“Our vision is to become the starting point for celebrations … think of what Netflix is to entertainment,” explained Rachel Wright, CEO and founder of Celbretti, a so-called “lean startup” looking to penetrate the Berlin market for the first time this summer. From there Dusseldorf, Frankfurt, Munich.
“As we get going into the spring and summer, I am optimistic that with the rollout of the vaccine, here in Germany, people will be able to celebrate again and we are working to prepare for that.”
It’s a quintessential American story – a 34-year-old immigrant quits a corporate job and starts a company – in reverse. Not coming to America, but heading off to Europe on the heels of the Great Recession, and taking with her a freshly minted Bennington College degree, and what Wright describes as an American talent for entertaining.
“I feel like Americans know how to party,” said Wright, “like if you look at celebration trends, a lot of them come from the States.” Microweddings, gender reveal parties, Wright said, all of these party trends are taking root in Germany, but originated in the United States.
The Enfield, CT native, and graduate of Enrico Fermi High School, hadn’t at first intended to stay. She took a semester abroad “to pick up a bit of German” at Freie Universität and planned to apply to graduate school in History back in the United States.
Instead, she continued her studies there in Comparative Literature – “because it’s a lot cheaper here in Europe than in the States” – and after a series of jobs, Wright ended up as a communications specialist and project manager at Zalando, a quick-growing online fashion retailer catering to customers across Europe — the Netflix of getting dressed.
“I think in the beginning I identified more as an expat, I mean we have expat community here,” said Wright. “Now I see myself as an immigrant. I moved to Germany from somewhere else, so technically that’s what I am. I connect more to the tenacity and grit that I think immigrants can bring to their chosen home country. This is something I’ve seen from a lot of immigrants here that have started their own businesses.”
After 8 years in corporate jobs, Wright left first with the idea of a side business based around baking cakes – American celebrations cakes, more simple than a typical German cake, and with buttercream — but quickly moved on from that idea, cycling through a rapid series of “value propositions,” testing and refinement, that defines a lean startup – a business method popularized by a 42-year-old blogger, entrepreneur and Yale alum, Eric Reis.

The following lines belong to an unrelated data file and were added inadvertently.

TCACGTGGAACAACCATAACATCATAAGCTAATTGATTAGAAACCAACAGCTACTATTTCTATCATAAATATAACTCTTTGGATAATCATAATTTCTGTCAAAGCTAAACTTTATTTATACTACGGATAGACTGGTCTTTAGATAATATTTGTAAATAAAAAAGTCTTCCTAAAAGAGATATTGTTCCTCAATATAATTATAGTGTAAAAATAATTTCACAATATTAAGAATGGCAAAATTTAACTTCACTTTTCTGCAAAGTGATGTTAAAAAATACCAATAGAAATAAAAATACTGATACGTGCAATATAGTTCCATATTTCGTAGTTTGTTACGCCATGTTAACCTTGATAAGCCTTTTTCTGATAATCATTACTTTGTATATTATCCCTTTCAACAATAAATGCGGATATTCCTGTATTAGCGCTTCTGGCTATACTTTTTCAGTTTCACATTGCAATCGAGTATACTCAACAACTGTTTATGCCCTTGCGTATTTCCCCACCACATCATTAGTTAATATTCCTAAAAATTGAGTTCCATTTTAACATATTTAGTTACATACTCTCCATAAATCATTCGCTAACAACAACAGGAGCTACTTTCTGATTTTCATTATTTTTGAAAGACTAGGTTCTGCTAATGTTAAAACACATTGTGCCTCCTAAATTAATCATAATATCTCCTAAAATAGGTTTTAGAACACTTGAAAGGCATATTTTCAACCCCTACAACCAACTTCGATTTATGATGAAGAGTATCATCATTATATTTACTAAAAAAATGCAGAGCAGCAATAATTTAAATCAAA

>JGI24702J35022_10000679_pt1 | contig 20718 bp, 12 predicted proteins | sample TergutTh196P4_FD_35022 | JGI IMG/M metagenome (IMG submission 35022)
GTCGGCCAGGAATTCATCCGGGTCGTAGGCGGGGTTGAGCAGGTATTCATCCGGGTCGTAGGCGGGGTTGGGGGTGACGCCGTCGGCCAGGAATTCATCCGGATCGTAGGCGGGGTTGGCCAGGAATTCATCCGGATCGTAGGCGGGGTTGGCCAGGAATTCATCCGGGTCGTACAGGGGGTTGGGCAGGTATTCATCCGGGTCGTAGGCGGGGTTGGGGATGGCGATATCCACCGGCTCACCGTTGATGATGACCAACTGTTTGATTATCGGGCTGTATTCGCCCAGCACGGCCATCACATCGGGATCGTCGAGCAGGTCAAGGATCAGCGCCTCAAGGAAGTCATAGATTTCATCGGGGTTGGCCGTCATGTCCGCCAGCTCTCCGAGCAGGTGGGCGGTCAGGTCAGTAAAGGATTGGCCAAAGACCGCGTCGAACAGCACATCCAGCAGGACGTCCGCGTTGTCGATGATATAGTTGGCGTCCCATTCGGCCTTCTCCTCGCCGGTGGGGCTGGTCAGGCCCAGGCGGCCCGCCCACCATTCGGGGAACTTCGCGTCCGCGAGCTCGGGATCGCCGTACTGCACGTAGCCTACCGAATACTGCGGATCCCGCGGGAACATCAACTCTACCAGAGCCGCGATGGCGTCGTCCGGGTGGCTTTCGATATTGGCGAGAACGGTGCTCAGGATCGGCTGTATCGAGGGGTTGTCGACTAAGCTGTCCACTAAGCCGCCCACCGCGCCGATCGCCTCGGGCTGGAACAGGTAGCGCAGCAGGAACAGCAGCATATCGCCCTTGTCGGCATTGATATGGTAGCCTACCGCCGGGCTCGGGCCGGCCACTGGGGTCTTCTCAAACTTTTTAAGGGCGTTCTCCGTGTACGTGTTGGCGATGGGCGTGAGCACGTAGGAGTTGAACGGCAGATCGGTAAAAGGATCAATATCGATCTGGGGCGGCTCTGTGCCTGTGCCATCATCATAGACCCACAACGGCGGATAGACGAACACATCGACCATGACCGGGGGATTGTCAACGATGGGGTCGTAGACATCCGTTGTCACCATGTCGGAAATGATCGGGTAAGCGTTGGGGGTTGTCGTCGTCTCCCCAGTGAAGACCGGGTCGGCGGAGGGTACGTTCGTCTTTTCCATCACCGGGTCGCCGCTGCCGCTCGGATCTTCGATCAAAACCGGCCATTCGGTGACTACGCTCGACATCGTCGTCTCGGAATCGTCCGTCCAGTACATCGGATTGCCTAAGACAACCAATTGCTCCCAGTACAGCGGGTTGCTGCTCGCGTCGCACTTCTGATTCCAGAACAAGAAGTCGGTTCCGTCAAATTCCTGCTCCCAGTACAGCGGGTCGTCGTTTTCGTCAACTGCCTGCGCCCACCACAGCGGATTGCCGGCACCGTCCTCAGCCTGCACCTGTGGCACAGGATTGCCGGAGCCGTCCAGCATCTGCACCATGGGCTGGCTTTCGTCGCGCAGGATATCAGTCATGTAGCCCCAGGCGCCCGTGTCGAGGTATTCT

“The day after I left my job, Zalando, my former employer, gave me quite a large order for a going away party. As I put that together I realized I didn’t want to be in a kitchen,” said Wright. “I think I had other skills or maybe a bit more to offer and was looking to create something that was scalable and where I could create a company and a culture. So, from there I decided to get a Dictaphone and really hit the streets.”
Wright approached people on the streets of Prenzlauer Berg, an upscale bohemian neighborhood once known as home to the East German counterculture, asking passersby, “tell me about your last celebration.”
After developing and discarding ideas which included cake delivery and celebrations in a box – too wasteful they thought – Wright landed on the idea of bringing convenience to party planning, particularly for working mothers with corporate jobs.
A trial run this summer, for a “picnic in a park” concept, took in 16 orders on just 40 Euro of social media advertising – the kind of feedback that convinced Wright and two partners that they had found a winning formula.
“The problem we’re trying to solve is to bring convenience to party planning and not just any party, but these exceptional celebrations that our customers want to create for their families and loved ones. This is something that came out quite strongly in the interviews that I did personally in the very beginning.”
Now, Celbretti is competing with several other lean startups in a competition sponsored by the Berlin School of Economics and Law’s “Berlin Startup Incubator” to share 13,000 Euro of seed money.
The competition is part of what Wright describes as a vibrant international “startup scene” in Berlin, which includes incubators, venture capital and other resources, including mentorship for female entrepreneurs who as of yet lead just 15 percent of the new startups there.
After years spent working for others, Wright is confident and to the point.
“When you have something that you want to celebrate, we’ll be the first place you’ll go.”
For more on Celbretti and Wright’s contest entry, take a look here